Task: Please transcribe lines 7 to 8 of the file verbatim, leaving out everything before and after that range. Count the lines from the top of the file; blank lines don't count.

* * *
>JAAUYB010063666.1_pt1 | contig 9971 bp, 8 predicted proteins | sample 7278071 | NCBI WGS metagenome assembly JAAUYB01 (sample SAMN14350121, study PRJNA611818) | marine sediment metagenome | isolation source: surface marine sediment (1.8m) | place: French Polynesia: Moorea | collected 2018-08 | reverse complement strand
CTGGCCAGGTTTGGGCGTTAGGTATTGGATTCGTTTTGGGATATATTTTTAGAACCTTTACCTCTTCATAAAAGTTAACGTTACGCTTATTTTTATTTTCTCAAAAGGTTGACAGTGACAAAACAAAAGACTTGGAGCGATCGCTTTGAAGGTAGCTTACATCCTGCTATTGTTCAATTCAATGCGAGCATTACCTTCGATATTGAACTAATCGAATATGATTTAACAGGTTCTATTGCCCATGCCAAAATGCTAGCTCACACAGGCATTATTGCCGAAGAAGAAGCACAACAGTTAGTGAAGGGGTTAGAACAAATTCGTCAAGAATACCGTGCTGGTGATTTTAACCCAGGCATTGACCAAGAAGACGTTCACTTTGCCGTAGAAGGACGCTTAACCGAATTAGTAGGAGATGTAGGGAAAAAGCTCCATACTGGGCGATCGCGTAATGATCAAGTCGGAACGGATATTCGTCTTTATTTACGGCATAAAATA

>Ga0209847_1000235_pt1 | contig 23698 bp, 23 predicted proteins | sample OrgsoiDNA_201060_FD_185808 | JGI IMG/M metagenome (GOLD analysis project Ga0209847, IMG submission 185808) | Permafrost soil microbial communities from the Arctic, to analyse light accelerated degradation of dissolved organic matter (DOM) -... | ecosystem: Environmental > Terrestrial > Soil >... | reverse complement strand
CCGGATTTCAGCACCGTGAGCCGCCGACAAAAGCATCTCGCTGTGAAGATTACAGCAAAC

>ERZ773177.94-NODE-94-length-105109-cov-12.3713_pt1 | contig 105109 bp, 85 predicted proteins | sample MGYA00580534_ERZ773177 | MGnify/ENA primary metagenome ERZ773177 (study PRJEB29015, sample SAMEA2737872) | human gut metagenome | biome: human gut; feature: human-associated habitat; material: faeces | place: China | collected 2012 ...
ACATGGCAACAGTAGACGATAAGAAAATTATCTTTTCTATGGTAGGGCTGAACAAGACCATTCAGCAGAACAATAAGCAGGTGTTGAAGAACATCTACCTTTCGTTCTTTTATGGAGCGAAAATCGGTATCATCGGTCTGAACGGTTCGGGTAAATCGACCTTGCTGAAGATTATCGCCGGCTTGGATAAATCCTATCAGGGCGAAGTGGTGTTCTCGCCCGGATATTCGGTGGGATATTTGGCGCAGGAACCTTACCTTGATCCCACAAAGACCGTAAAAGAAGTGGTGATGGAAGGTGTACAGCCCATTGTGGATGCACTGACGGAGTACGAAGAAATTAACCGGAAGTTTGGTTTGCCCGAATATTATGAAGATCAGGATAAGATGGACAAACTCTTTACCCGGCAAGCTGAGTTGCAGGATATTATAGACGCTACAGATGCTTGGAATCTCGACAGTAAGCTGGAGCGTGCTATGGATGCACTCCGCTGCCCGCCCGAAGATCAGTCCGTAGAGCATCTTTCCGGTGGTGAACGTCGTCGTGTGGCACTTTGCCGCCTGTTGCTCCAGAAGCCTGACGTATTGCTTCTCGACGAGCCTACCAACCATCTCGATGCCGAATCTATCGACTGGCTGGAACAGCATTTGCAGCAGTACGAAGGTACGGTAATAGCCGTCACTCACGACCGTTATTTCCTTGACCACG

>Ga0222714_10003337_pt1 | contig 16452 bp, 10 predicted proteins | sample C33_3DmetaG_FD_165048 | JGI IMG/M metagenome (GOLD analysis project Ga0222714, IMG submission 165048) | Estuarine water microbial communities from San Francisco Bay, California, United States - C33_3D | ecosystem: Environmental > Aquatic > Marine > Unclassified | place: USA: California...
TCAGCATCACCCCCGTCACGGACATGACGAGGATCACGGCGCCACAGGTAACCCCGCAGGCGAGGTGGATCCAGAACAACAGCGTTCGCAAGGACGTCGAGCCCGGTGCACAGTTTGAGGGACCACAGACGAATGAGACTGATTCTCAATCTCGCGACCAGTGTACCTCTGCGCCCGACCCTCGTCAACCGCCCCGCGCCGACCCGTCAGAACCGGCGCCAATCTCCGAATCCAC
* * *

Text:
>Ga0222714_10003337_pt1 | contig 16452 bp, 10 predicted proteins | sample C33_3DmetaG_FD_165048 | JGI IMG/M metagenome (GOLD analysis project Ga0222714, IMG submission 165048) | Estuarine water microbial communities from San Francisco Bay, California, United States - C33_3D | ecosystem: Environmental > Aquatic > Marine > Unclassified | place: USA: California...
TCAGCATCACCCCCGTCACGGACATGACGAGGATCACGGCGCCACAGGTAACCCCGCAGGCGAGGTGGATCCAGAACAACAGCGTTCGCAAGGACGTCGAGCCCGGTGCACAGTTTGAGGGACCACAGACGAATGAGACTGATTCTCAATCTCGCGACCAGTGTACCTCTGCGCCCGACCCTCGTCAACCGCCCCGCGCCGACCCGTCAGAACCGGCGCCAATCTCCGAATCCAC